Mayor Menino will not seek re-election

Mayor Tom Menino: Will not seek re-election this year. Photo by Bill ForryMayor Tom Menino: Will not seek re-election this year. Photo by Bill Forry Mayor Thomas Menino will announce tomorrow he is not running for a sixth term, sources told the Reporter on Wednesday night.

The move ends a 20-year hold on the only job he has said he’s ever wanted, sets up an epic rumble for the first open mayoral seat in 30 years, and comes after a prolonged bout of speculation about whether he’d make another bid.

Menino’s expected announcement was first reported by David Bernstein, the former political reporter for the Boston Phoenix, an alternative weekly that folded earlier this month. Menino will make the announcement at 4 p.m. in Faneuil Hall.

Multiple calls to Dot Joyce, Menino’s press secretary, were not returned on Wednesday night.

The list of candidates who are running for mayor – at this point City Councillor At-Large John Connolly and a pair of longshots – is expected to grow in the coming days. State Rep. Marty Walsh (D-Dorchester), Suffolk District Attorney Daniel Conley, and City Councillors Tito Jackson, Rob Consalvo and Felix Arroyo are all expected to take a look, if not plunge immediately into the race.

Menino was elected to the City Council in 1983 and grabbed the job of City Council president ten years later. He was named acting mayor when Ray Flynn was tapped as ambassador to the Vatican. In the election that followed, voters chose Menino over Dorchester state Rep. Jim Brett, and repeatedly returned the mayor to City Hall’s top job.

Menino, a Hyde Park Democrat who had worked as a political operative for state Sen. Joe Timilty, became the city’s first Italian-American mayor. He easily beat back occasional challengers like Peggy Davis-Mullen, Maura Hennigan and Michael Flaherty.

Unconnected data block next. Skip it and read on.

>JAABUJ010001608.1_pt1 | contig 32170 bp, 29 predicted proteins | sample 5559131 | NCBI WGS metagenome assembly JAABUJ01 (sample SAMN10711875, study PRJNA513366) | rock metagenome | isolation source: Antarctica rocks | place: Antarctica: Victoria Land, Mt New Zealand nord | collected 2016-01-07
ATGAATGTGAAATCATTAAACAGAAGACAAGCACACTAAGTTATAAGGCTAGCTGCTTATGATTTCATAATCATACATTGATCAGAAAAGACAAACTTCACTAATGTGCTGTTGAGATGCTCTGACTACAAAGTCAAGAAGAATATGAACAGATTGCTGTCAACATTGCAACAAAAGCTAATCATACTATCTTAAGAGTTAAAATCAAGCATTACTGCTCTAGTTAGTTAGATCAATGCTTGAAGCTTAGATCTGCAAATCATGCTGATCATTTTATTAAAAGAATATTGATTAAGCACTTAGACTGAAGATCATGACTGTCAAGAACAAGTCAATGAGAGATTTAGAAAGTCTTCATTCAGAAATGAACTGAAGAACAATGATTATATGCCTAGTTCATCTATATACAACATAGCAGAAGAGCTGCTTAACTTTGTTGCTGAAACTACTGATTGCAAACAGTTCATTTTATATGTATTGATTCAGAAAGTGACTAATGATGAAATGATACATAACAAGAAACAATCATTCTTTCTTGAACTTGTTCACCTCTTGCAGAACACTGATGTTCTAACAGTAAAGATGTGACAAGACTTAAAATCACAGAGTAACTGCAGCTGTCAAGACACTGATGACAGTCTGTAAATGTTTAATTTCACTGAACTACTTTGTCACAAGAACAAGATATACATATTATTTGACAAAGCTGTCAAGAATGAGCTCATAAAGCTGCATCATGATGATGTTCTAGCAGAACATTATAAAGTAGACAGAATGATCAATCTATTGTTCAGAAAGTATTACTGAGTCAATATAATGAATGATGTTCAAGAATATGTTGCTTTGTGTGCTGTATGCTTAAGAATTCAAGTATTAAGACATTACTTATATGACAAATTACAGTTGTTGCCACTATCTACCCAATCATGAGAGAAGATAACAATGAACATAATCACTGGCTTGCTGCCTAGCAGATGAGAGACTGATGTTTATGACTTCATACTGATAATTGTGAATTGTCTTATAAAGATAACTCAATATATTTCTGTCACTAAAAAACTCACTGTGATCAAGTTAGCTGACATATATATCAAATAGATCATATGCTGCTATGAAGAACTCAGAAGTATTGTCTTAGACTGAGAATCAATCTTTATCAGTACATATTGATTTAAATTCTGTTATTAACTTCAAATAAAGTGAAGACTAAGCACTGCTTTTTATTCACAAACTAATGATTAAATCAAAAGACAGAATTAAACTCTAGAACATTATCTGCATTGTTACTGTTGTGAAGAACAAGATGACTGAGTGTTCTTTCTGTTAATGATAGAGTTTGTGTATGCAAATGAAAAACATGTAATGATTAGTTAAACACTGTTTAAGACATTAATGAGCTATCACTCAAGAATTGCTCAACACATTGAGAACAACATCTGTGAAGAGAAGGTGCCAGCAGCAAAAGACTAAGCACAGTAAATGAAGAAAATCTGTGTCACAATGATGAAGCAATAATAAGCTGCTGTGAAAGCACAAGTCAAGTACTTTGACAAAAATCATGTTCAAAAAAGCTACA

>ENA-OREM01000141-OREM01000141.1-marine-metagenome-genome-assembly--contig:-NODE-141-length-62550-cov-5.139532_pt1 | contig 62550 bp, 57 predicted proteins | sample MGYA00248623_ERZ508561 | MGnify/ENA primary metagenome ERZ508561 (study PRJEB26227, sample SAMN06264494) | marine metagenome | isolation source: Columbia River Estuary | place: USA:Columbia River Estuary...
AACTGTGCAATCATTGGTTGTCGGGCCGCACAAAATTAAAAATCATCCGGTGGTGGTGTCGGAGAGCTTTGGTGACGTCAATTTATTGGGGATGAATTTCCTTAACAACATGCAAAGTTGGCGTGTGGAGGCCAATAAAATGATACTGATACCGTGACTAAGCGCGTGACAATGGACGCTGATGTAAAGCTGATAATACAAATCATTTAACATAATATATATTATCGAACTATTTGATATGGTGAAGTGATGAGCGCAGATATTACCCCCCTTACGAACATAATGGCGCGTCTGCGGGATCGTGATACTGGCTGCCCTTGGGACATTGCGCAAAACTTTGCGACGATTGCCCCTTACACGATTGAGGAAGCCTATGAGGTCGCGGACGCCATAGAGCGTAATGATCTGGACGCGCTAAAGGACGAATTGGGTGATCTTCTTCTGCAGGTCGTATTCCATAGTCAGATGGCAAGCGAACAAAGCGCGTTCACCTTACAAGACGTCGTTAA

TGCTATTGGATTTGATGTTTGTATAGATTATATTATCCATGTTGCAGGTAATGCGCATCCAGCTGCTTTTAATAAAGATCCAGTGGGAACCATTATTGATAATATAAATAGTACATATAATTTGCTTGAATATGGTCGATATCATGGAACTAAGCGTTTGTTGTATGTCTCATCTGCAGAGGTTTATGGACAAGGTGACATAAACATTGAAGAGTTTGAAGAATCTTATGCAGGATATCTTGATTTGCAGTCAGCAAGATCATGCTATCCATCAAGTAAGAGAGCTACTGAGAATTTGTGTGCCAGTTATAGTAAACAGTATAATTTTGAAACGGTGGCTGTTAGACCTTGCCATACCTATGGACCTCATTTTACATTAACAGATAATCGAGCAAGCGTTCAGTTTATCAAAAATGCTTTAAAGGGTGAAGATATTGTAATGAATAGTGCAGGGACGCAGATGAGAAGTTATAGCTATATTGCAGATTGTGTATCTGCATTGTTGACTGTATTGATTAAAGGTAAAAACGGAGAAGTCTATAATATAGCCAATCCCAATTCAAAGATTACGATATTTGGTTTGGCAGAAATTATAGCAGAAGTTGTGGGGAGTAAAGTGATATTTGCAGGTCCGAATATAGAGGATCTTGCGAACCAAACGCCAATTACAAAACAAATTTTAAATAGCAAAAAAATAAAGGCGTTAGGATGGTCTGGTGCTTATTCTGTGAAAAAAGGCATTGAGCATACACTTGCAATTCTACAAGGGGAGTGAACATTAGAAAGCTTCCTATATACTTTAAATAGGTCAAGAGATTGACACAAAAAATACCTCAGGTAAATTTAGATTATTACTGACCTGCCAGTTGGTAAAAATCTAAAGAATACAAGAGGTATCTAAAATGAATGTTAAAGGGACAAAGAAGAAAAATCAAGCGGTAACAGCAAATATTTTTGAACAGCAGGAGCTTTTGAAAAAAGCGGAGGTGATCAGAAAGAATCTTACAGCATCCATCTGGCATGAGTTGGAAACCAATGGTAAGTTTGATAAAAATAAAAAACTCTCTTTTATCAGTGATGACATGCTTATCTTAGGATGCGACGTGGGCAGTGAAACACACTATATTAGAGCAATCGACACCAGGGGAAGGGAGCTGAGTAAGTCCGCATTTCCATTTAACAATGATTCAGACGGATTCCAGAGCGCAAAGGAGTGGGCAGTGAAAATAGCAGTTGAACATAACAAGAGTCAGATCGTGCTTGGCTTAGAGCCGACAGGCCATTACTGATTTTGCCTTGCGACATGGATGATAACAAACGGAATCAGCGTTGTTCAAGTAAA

His legacy will be multi-faceted: The creation of the so-called “Innovation District” in South Boston, drawing start-ups to the waterfront; the city’s Main Streets program, which works with businesses to improve storefronts and neighborhoods through technical assistance and early support for gay marriage.

“Amid all the rhetoric, much of what we see is politicians working to get a leg up,” he said in a March 2011 speech to the Boston Municipal Research Bureau. “I am about the politics of getting going. In Boston, when we hit a roadblock, we return to the drawing board, we innovate, and we move ahead.”

Reforming and improving the city’s education system has proved to be a difficult task, though the mayor has made strides and an advisory committee of parents and academics this year delivered an overhaul of an unpopular school assignment system that his administration acknowledged was long overdue.

What the future holds for Menino is not immediately clear. He recently told a reporter he envisioned working with kids after he retired from public office.

Earlier this week, Menino stood in front of 500 business leaders and potential rivals at the Boston Municipal Research Bureau's annual luncheon and laid out city’s progress. “I have always said that the status quo is moving backward,” he said. “Just moving forward isn’t enough. We have to move ahead aggressively and relentlessly. This is the mindset of other leading cities across the world. This is what today’s competitive landscape demands, and we demand it of ourselves. Every day. In every corner of our city. In every sector of our economy. In every school in our city. In every budget we build. In everything we do. We pile progress on top of progress. And that job is never done. Thank you and now let’s get back to work.”


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